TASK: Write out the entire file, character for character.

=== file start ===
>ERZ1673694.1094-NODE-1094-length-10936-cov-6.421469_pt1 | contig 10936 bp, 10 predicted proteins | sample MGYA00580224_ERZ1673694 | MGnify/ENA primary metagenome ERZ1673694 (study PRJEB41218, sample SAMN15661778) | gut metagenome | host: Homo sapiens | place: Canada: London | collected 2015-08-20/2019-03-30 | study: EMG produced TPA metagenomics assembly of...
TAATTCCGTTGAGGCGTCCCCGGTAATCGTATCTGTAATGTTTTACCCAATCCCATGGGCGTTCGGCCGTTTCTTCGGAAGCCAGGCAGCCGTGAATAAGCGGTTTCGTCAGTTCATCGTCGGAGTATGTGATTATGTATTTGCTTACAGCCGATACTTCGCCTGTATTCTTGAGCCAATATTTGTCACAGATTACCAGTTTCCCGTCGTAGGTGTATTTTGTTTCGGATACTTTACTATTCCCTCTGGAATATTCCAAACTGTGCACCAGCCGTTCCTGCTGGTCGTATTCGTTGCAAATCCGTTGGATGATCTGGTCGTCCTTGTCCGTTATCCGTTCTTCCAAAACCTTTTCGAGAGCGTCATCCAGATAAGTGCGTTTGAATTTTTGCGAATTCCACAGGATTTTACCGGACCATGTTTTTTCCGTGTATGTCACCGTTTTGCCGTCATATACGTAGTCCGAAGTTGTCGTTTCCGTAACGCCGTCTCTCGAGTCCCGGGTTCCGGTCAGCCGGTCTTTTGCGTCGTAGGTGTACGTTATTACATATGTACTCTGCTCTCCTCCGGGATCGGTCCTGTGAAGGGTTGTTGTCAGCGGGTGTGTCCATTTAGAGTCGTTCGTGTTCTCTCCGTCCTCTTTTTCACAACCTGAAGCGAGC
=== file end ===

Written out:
>ERZ1673694.1094-NODE-1094-length-10936-cov-6.421469_pt1 | contig 10936 bp, 10 predicted proteins | sample MGYA00580224_ERZ1673694 | MGnify/ENA primary metagenome ERZ1673694 (study PRJEB41218, sample SAMN15661778) | gut metagenome | host: Homo sapiens | place: Canada: London | collected 2015-08-20/2019-03-30 | study: EMG produced TPA metagenomics assembly of...
TAATTCCGTTGAGGCGTCCCCGGTAATCGTATCTGTAATGTTTTACCCAATCCCATGGGCGTTCGGCCGTTTCTTCGGAAGCCAGGCAGCCGTGAATAAGCGGTTTCGTCAGTTCATCGTCGGAGTATGTGATTATGTATTTGCTTACAGCCGATACTTCGCCTGTATTCTTGAGCCAATATTTGTCACAGATTACCAGTTTCCCGTCGTAGGTGTATTTTGTTTCGGATACTTTACTATTCCCTCTGGAATATTCCAAACTGTGCACCAGCCGTTCCTGCTGGTCGTATTCGTTGCAAATCCGTTGGATGATCTGGTCGTCCTTGTCCGTTATCCGTTCTTCCAAAACCTTTTCGAGAGCGTCATCCAGATAAGTGCGTTTGAATTTTTGCGAATTCCACAGGATTTTACCGGACCATGTTTTTTCCGTGTATGTCACCGTTTTGCCGTCATATACGTAGTCCGAAGTTGTCGTTTCCGTAACGCCGTCTCTCGAGTCCCGGGTTCCGGTCAGCCGGTCTTTTGCGTCGTAGGTGTACGTTATTACATATGTACTCTGCTCTCCTCCGGGATCGGTCCTGTGAAGGGTTGTTGTCAGCGGGTGTGTCCATTTAGAGTCGTTCGTGTTCTCTCCGTCCTCTTTTTCACAACCTGAAGCGAGC